I’m Sorry Sin, But You Have the Wrong Person

Return to Sender“The number you are trying to reach has been disconnected.” Ever hear that? It means the people you’re attempting to contact have closed, or moved, or died, or gave you a wrong number, perhaps even on purpose. How rude! The same can happen with the mail, according to Elvis, whose postman brought his letter right back saying, “Return to sender, address unknown. No such person, no such zone.”

The Apostle Paul described the Christian life in a strange way in his letter to the Galatians, which was apparently delivered successfully…

My old self has been crucified with Christ. It is no longer I who live, but Christ lives in me. So I live in this earthly body by trusting in the Son of God, who loved me and gave himself for me.

– Galatians 2:20 (NLT)

This verse is complex. It’s filled with meaning too deep to explore in a short devotional. But there is one very simple, practical truth contained in it that we really need to grasp. The old me – the one that was pinned to the mat by the law and knocked out for the count by sin – is dead. 

The old me had his chance, and he blew it, so he was nailed to the cross and buried with Jesus. Now, Jesus lives in and through me. That is, I’m now living a life supplied by Jesus and guided by faith in Jesus.

So when sin lures us, when temptation comes knocking, when defeat threatens us, when evil crouches at our door… we can declare, “I’m sorry, but you’re trying to reach a person that isn’t here anymore, and there is no forwarding address. But if you’d like to talk to Jesus, He lives here now.”

photo credit: when i was a bird

Would You Willingly Be Executed?

Cross“It’s just my cross to bear.” I’ve heard people say that phrase about the dumbest things. We tend to say it about things that annoy us, inconvenience us, or maybe cost us time or money. It reveals that we really haven’t a clue what it means to take up our cross.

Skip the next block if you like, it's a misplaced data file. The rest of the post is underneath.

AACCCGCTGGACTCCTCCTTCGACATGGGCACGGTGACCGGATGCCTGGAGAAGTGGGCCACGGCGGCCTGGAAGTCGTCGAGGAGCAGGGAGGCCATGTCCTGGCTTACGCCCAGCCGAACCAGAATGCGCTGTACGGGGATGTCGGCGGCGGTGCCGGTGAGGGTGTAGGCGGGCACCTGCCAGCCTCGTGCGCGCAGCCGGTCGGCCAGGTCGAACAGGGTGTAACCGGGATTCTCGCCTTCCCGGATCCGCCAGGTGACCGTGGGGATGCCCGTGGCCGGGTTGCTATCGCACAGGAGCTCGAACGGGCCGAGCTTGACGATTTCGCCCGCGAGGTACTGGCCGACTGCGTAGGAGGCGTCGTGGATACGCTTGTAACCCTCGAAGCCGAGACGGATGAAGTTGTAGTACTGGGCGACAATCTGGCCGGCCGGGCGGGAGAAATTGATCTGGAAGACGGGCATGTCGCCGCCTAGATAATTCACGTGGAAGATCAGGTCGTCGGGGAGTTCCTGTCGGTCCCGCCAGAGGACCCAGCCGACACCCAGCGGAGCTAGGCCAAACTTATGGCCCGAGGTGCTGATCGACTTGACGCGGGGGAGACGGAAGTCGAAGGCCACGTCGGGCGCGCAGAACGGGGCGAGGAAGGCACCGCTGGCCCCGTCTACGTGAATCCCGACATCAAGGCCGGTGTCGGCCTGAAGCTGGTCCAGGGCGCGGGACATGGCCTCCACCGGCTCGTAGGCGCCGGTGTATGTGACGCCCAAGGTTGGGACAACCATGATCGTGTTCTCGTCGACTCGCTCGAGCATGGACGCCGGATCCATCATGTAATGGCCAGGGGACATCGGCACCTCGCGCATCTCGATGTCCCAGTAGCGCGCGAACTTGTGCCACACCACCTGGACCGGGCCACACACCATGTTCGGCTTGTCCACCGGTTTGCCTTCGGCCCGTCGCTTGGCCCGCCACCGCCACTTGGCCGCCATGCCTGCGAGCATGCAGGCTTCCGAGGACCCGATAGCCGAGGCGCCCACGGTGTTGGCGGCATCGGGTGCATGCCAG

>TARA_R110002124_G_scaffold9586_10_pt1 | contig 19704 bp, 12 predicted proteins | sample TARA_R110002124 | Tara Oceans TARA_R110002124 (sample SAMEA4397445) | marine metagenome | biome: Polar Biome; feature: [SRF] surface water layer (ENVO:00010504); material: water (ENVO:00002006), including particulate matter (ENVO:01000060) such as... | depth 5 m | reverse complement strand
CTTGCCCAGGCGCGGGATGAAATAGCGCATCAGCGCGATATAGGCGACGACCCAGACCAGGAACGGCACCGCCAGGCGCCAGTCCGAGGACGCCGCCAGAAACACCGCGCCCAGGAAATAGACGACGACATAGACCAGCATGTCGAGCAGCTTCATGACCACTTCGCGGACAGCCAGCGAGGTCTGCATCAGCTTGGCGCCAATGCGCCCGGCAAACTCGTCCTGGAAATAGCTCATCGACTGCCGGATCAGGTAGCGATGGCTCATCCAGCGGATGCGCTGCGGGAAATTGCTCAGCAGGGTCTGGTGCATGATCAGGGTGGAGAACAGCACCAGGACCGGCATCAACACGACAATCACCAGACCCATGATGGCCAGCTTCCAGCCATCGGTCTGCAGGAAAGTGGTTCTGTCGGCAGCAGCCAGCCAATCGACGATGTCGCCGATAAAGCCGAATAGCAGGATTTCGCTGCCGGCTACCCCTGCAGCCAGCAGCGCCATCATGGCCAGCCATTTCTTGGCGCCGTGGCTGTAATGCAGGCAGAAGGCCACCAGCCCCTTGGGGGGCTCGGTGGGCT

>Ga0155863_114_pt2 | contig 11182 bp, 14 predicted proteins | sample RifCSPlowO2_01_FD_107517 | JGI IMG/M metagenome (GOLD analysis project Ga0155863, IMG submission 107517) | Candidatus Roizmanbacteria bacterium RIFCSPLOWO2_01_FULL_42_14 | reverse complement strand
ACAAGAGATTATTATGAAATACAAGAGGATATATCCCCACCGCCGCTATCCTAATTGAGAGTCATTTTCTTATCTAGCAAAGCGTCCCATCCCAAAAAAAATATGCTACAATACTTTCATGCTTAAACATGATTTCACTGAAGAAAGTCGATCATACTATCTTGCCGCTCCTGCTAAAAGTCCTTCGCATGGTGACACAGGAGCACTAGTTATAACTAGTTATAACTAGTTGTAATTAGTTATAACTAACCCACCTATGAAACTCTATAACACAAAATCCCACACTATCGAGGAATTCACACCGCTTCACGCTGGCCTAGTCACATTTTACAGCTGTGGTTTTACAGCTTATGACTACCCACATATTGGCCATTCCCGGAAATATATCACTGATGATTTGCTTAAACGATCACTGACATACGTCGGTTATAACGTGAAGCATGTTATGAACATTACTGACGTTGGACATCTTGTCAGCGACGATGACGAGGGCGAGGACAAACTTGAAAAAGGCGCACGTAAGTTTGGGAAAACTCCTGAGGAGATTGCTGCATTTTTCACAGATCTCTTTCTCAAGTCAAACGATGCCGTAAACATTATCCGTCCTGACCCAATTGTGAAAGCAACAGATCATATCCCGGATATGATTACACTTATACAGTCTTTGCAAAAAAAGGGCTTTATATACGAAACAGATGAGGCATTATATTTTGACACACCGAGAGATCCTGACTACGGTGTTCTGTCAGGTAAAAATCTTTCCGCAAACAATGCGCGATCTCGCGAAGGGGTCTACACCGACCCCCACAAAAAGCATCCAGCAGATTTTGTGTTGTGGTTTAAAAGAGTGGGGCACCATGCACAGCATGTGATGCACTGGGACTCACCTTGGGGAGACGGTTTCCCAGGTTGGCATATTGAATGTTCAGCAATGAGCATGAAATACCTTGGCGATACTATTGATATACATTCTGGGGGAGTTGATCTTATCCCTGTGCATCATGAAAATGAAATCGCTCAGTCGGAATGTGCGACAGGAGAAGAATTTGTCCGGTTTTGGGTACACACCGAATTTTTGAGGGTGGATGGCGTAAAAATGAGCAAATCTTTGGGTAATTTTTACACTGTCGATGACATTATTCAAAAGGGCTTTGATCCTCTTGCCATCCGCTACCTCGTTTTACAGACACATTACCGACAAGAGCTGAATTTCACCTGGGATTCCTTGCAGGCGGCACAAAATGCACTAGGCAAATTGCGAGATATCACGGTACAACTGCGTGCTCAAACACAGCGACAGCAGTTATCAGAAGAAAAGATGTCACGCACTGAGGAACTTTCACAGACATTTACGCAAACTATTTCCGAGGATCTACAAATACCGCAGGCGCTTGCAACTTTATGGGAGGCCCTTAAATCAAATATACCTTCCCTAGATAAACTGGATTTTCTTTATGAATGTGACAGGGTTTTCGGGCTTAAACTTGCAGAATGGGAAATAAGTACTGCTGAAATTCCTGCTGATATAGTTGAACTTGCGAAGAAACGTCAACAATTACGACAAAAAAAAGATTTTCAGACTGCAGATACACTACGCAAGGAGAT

Jesus was about to die a horrific death on a cross. He and all of the apostles knew what that meant. They had grown up under Roman rule, which was fairly free unless someone tried to rebel. Once, an example was made out of 2,000 rebels who were crucified along the roadside for all to see near the town of Nazareth. Jesus and his posse knew all too well what crucifixion meant.

For them, the cross wasn’t a “church” thing or a mere religious symbol. It was an instrument of execution. They would most likely be a little shocked that we would wear the cross on a necklace, much as we might be shocked if someone wore an ornamental electric chair around their neck. In other words, we may not realize the weight of Jesus’ words when He said,

“If anyone would come after me, he must deny himself and take up his cross and follow me.”

– Matthew 16:24

To the disciples who were hearing His words, this came as a call to be willing to be crucified alongside Jesus if necessary. He didn’t intend taking up our crosses as the means to salvation or else all of these guys who “forsook Him and fled” and couldn’t be found when Jesus died would have been hopelessly lost. Rather, Jesus set the bar for what it means to really follow Him and call ourselves His disciples.

To paraphrase, Jesus was essentially saying, “You really want to call yourselves my disciples? Really? Then be willing to be executed. Be willing to lay it all down and give up everything – your freedom, your ambitions, your dreams and goals, your preferences, and your comfort for my sake.”

So. Do you really want to call yourself a Christ-follower, understanding the weight of those words?

photo credit: * Cati Kaoe *